DDR5 RAM is expensive. You're going to be paying a premium for trying out the latest hardware, but it's well worth it. While these modules do have looser timings than what you'll find with DDR4 memory, this is offset by the improvements made physically to DDR5 RAM, as well as the ability to clock way higher and achieve serious speeds.
Another factor to bear in mind is the requirement of a new motherboard and/or CPU if what you have does not support DDR5. Some Intel Z690 motherboards for 12th Gen processors come with support for DDR4, so watch out when shopping around. We've rounded up some of the best motherboards for Intel Core 9-12900K, best motherboards for Intel Core i7-12700K, and best motherboards for Intel Core i5-12600K.
GeIL Polaris RGB SYNC: Competition
There are some fantastic DDR5 RAM kits already available. G.SKILL is already at work setting world records with its RAM modules, and you can be sure Corsair will have plenty of kits available at different prices (and some without RGB lighting!).
In terms of value, you're getting a good deal with the GeIL Polaris RGB SYNC compared to other DDR5 kits. Corsair has a 16GB DDR5-4800 kit listed for $274, but it doesn't come with a heatsink. RAM modules do produce considerable heat when you're working with heavy loads, but if you do want to save money, there are options out there.
GeIL Polaris RGB SYNC: Should you buy it?
You should buy this if ...
- You have a motherboard that supports DDR5 RAM.
- You want the best speeds available for desktop memory.
- You want to be part of the latest generation of hardware.
- You don't mind paying a premium for new tech.
You shouldn't buy this if ...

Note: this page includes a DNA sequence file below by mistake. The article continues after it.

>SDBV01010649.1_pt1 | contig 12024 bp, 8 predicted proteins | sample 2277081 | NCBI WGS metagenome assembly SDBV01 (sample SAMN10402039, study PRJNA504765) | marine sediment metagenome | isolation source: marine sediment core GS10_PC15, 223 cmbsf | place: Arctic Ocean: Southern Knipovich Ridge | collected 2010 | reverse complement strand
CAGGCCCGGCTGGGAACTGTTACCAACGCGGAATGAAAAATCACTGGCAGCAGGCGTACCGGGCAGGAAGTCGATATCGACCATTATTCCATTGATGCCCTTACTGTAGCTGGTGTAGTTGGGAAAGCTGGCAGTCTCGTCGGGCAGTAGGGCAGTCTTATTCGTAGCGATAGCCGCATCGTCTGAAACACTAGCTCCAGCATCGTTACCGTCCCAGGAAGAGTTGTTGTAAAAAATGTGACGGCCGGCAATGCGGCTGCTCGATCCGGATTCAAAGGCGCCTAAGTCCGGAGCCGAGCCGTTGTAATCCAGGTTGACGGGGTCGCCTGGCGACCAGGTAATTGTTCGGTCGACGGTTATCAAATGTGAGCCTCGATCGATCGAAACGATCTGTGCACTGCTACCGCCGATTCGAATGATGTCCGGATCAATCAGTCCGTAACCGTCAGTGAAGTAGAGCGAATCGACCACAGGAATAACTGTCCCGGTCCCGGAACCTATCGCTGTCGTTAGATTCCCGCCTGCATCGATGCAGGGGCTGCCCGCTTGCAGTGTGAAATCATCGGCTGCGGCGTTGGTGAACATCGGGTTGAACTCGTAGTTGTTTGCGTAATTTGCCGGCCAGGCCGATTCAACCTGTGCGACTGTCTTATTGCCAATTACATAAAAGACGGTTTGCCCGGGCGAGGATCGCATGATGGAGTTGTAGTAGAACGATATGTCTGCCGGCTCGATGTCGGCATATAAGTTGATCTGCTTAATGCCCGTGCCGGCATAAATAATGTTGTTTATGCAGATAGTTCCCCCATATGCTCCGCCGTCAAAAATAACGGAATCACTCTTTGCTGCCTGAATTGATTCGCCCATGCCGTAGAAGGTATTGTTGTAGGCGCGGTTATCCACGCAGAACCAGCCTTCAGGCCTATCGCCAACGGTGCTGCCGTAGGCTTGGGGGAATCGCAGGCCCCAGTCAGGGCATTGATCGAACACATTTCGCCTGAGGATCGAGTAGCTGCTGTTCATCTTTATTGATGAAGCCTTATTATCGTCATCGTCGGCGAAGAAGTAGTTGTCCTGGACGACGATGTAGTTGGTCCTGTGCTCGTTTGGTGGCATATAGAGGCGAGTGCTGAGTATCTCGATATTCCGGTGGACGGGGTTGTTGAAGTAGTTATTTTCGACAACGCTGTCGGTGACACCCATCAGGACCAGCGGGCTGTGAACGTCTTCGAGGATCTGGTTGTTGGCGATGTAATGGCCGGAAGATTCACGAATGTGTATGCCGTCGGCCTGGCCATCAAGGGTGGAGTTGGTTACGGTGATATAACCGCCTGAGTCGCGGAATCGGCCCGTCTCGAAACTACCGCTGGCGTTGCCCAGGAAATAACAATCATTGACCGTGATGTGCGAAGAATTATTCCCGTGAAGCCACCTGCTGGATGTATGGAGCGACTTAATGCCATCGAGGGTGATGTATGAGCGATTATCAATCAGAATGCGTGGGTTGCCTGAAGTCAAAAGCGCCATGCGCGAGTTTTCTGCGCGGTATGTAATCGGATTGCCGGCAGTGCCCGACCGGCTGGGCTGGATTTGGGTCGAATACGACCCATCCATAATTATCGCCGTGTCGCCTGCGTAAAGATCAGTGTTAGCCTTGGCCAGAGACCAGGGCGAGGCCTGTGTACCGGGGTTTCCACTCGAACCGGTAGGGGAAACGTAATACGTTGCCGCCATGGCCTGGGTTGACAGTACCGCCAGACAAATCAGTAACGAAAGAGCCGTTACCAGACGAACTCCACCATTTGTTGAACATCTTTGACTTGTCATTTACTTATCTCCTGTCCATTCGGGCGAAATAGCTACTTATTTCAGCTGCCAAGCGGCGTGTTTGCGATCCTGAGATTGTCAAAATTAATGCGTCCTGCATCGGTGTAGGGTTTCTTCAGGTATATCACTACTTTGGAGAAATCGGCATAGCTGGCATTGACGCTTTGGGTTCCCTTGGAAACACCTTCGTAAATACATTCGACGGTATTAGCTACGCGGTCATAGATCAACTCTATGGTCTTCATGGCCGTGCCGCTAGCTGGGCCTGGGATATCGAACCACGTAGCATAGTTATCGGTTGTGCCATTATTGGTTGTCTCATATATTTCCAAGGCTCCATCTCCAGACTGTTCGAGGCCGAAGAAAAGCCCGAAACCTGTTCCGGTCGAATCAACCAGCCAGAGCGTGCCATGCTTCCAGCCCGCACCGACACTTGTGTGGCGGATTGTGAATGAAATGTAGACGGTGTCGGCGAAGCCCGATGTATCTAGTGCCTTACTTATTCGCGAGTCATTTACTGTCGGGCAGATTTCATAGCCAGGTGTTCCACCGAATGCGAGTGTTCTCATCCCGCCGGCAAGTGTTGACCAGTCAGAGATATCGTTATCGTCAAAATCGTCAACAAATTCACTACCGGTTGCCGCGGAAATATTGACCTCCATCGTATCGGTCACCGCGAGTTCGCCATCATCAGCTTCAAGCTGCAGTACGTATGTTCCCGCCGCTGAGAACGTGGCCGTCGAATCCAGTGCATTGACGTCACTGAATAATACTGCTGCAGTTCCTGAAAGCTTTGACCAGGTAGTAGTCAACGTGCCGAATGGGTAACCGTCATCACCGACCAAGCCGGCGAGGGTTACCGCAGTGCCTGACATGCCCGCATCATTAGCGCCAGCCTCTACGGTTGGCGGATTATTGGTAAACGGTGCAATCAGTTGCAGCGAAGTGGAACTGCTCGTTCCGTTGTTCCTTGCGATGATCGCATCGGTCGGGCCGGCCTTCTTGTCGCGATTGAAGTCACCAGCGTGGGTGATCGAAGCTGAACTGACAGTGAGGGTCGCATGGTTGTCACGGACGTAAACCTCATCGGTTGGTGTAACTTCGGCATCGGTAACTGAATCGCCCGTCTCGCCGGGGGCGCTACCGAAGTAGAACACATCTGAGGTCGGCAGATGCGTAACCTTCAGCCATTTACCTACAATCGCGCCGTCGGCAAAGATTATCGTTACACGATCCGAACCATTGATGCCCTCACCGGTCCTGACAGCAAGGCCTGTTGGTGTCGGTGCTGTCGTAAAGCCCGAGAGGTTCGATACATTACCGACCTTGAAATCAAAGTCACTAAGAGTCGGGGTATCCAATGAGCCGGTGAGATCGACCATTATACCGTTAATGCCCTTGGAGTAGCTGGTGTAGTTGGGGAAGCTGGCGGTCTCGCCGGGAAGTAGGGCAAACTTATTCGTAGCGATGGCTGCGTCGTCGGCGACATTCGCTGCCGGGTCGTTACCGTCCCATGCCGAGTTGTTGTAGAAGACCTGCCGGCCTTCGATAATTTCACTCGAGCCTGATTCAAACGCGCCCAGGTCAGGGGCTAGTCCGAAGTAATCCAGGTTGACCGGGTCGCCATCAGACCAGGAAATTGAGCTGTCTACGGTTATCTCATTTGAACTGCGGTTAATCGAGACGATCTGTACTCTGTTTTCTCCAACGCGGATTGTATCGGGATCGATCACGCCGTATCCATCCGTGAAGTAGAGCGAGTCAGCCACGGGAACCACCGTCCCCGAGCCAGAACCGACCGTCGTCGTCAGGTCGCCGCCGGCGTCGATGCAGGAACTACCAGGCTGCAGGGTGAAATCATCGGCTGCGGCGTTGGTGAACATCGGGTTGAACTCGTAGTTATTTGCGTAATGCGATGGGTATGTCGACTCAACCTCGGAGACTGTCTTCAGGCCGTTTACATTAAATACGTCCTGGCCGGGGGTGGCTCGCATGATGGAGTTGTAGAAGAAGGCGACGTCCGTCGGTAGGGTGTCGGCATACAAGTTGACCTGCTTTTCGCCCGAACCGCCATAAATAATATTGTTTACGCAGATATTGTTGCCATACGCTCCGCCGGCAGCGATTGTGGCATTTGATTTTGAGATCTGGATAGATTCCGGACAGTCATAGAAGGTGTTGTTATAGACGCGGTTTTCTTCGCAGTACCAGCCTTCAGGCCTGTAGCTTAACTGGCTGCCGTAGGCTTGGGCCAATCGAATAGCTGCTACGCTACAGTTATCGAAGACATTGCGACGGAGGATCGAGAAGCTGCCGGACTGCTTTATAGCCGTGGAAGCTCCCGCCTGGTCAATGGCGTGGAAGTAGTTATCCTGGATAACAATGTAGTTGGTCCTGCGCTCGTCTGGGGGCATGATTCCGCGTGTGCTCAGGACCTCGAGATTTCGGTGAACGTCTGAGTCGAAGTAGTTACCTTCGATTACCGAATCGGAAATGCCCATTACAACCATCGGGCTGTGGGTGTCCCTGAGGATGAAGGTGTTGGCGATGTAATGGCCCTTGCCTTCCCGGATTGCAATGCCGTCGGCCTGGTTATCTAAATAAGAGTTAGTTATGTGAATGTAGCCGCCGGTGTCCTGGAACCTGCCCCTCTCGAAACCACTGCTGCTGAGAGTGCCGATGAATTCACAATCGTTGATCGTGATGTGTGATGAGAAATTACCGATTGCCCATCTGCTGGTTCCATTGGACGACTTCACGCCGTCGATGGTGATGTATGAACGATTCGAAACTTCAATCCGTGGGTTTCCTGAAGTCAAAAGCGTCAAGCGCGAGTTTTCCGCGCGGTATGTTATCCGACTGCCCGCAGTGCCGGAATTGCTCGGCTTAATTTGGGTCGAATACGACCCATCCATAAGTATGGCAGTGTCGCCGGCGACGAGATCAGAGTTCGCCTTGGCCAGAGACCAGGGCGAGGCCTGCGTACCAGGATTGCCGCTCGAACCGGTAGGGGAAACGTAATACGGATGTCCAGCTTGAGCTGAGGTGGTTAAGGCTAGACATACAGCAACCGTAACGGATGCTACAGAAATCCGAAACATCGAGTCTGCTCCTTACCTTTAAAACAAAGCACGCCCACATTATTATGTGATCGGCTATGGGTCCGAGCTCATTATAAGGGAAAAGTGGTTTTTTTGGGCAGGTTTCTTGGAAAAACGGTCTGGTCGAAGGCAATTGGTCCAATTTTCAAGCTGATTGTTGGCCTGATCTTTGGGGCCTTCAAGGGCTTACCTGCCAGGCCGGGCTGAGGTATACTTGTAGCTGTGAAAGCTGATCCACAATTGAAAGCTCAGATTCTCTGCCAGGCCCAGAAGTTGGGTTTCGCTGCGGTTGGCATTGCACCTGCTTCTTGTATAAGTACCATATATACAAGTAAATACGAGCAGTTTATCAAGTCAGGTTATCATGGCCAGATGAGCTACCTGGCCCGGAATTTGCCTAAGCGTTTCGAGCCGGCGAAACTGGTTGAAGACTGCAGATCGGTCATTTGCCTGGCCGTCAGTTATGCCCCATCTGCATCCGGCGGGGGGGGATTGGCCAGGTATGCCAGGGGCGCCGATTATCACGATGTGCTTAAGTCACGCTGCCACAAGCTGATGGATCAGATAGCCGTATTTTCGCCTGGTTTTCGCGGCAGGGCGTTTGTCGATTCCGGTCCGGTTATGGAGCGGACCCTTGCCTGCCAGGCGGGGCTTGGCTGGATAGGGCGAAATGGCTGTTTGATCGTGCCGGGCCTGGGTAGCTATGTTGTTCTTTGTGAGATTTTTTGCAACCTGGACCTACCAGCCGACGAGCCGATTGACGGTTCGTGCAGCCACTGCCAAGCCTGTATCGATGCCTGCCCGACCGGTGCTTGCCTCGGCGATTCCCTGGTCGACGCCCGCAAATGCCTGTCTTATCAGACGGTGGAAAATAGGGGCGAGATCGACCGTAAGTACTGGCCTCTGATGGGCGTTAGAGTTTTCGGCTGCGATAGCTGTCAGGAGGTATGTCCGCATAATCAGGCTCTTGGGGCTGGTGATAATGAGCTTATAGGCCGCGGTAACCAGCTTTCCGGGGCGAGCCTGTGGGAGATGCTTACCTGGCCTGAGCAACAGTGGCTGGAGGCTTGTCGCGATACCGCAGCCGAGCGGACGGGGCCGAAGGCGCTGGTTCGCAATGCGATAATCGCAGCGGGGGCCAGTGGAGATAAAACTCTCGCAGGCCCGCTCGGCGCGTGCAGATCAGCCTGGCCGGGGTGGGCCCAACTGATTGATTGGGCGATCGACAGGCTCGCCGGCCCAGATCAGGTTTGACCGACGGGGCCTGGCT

- You already have DDR4 RAM with enough capacity.
- You don't have a motherboard/processor that supports DDR5 RAM.
- You don't want to spend more on RAM than you really need to.
Like all new tech advancements, the early adopters pay a premium for the luxury of testing it out in a live environment and the initial wave of products are usually not going to be the best after some time for everything to mature. That's precisely where the GeIL Polaris RGB SYNC RAM kit is right now. It's excellent, but will it be as good as kits that are released further down the line?
This is a question that needs to be answered whenever you're shopping for new PC hardware. Even a processor could leave you feeling left out — just look at the Intel 11th Gen range of processors, which don't look too good compared to 12th Gen CPUs. The same goes for DDR5 RAM, but what we're seeing already is a good step forward from the best of DDR4.
There is nothing wrong with the GeIL Polaris RGB SYNC modules; in fact, they're excellent and were good enough for us to score high in benchmarks with the Intel Core i9-12900K, but they're very expensive compared to older DDR4 kits. If you don't mind paying a small premium on RAM, I highly recommend this kit for your 12th Gen Intel PC build.
Rich Edmonds is a word conjurer at Windows Central, covering everything related to Windows, gaming, and hardware. He's been involved in technology for more than a decade and knows a thing or two about the magic inside a device chassis. You can follow him over on Twitter at @RichEdmonds.
With that much of a jump in latency, is it even really worth it?? I think my 3200mhz RAM is something like 16-18-18-38 (edit: corrected) maybe. Gskill ripjaws.. I'm just trying to think of real world benefits. Will we notice actually improved performance. I know CAS latency increased with DDR 4 over 3, but it wasn't double I don't believe. I thought it was around 10 or 11 but it's been a while and don't recall
If it anyone wants to read up lol https://www.crucial.com/articles/about-memory/difference-between-speed-a...
So in other words the clock cycles will eventually make up the difference and in time the chips will gain speeds that make it irrelevant.
Very interesting. So CAS40 on DDR5 is only 3 nanoseconds more latency but that's happening at more than 1GHz higher clock speed. Pretty incredible gains.